The Big Gundown (1966) *****
Dir. Sergio Sollima
Scr. Sergio Donati and Sollima
Starring: Lee Van Cleef, Tomas Milian, Walter Barnes
Review By Greg Klymkiw
Does it get more basic than the hunter and the hunted in Sergio Sollima's rediscovered classic of Italian western cinema The Big Gundown? Well, on the surface, no, but this is a movie that works tremendously on several layers thanks to a character-driven screenplay by trusted Sergio Leone writer Sergio Donati, Sollima's stalwart, subtle direction with just the right flourishes the tale needs and a superb central performance by the Lee Strasberg-trained Cuban actor Tomas Milian as Cuchillo, a Mexican wanted for the rape and murder of a 12-year-old girl.
The Hunter is one Jonathan Corbett, played by Lee Van Cleef, the steely-eyed "Bad" of Leone's The Good, The Bad and The Ugly. (The moronic ads for the truncated, dubbed American version of The Big Gundown referred to Van Cleef as "The Ugly", the role played in Leone's film by Eli Wallach.) Here, Van Cleef plays a bounty hunter with a difference. He's a man of business who's supplemented his obsession with tracking down and cleaning up the scum of Texas with the proceeds of a saloon he owns. Corbett has NEVER accepted bounties for his quarry and the tale begins when Brokston (Walter Barnes), a powerful land baron, offers Corbett a political career as a Senator on a platter. The prospect of continuing to do the very best for Texas in his august years, without roaming the plains in search of bad guys, is extremely appealing - especially since Corbett recently lost his business holdings in a poker game gone awry.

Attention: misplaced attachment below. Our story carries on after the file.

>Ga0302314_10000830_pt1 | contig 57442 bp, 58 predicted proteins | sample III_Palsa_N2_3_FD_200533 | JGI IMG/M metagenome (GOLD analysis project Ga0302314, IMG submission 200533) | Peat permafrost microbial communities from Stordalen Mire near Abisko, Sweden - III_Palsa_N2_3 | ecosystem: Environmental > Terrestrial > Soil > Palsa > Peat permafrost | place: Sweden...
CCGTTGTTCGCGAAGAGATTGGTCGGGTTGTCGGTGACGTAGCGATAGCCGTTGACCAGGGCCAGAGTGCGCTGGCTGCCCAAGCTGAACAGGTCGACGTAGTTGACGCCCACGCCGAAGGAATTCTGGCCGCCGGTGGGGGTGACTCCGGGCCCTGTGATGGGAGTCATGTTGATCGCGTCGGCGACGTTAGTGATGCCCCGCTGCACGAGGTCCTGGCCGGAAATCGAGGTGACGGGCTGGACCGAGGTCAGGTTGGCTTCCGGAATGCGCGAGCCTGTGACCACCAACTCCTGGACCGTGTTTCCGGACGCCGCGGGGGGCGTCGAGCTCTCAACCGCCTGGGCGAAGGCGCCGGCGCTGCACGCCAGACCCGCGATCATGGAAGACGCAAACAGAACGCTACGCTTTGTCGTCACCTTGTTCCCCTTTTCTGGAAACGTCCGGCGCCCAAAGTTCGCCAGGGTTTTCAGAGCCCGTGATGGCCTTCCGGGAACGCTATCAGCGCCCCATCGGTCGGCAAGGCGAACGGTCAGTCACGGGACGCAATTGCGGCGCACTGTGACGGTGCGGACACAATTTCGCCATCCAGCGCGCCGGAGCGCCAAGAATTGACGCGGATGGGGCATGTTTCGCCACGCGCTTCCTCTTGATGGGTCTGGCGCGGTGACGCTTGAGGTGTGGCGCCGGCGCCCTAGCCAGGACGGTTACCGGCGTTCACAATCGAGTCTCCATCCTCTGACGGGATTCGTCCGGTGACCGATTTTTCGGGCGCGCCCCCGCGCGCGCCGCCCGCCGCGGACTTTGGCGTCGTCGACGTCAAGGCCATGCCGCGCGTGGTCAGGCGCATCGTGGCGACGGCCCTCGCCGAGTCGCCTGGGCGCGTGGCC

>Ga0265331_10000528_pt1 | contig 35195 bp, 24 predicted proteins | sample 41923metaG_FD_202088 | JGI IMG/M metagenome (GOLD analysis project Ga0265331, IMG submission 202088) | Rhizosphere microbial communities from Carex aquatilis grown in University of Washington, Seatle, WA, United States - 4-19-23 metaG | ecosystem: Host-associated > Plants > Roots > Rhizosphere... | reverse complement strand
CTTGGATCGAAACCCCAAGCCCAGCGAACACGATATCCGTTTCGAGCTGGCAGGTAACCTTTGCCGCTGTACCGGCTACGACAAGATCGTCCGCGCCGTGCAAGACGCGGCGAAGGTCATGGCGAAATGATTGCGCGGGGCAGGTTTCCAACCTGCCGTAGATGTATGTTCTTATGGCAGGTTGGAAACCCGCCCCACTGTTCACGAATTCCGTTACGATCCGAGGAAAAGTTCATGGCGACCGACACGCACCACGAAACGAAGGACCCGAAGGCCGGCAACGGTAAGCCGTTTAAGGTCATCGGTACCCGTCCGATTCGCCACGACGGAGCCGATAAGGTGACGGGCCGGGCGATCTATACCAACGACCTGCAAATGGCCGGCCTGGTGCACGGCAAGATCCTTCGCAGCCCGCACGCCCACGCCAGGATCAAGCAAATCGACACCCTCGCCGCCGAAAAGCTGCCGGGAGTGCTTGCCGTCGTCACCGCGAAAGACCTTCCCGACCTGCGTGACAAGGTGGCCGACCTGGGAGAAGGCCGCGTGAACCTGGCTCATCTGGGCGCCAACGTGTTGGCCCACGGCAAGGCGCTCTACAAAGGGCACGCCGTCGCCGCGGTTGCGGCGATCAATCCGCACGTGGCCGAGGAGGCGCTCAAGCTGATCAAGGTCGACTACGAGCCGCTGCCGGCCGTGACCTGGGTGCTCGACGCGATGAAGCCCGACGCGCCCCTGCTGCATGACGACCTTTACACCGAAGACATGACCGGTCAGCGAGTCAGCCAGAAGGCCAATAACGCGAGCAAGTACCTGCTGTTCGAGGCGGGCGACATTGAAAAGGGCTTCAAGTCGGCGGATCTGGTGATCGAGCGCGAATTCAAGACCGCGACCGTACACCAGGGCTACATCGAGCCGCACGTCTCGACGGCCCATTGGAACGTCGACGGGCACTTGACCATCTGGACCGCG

Brokston, of course, needs one thing from Corbett - a promise that he'll go to Washington and smooth over the magnate's designs upon building a railroad from the U.S. of A. to Mexico. This will make Brokston rich beyond his wildest dreams and though Corbett makes it clear, he's not in the business of making anyone rich, he believes this railroad will be good for Texas, so he agrees to the generous offer. There is, however, one more job Corbett needs to do. A savage sex killer has taken the life of a little girl and there is, to Brokston's mind, only one person who can bring the filth to justice.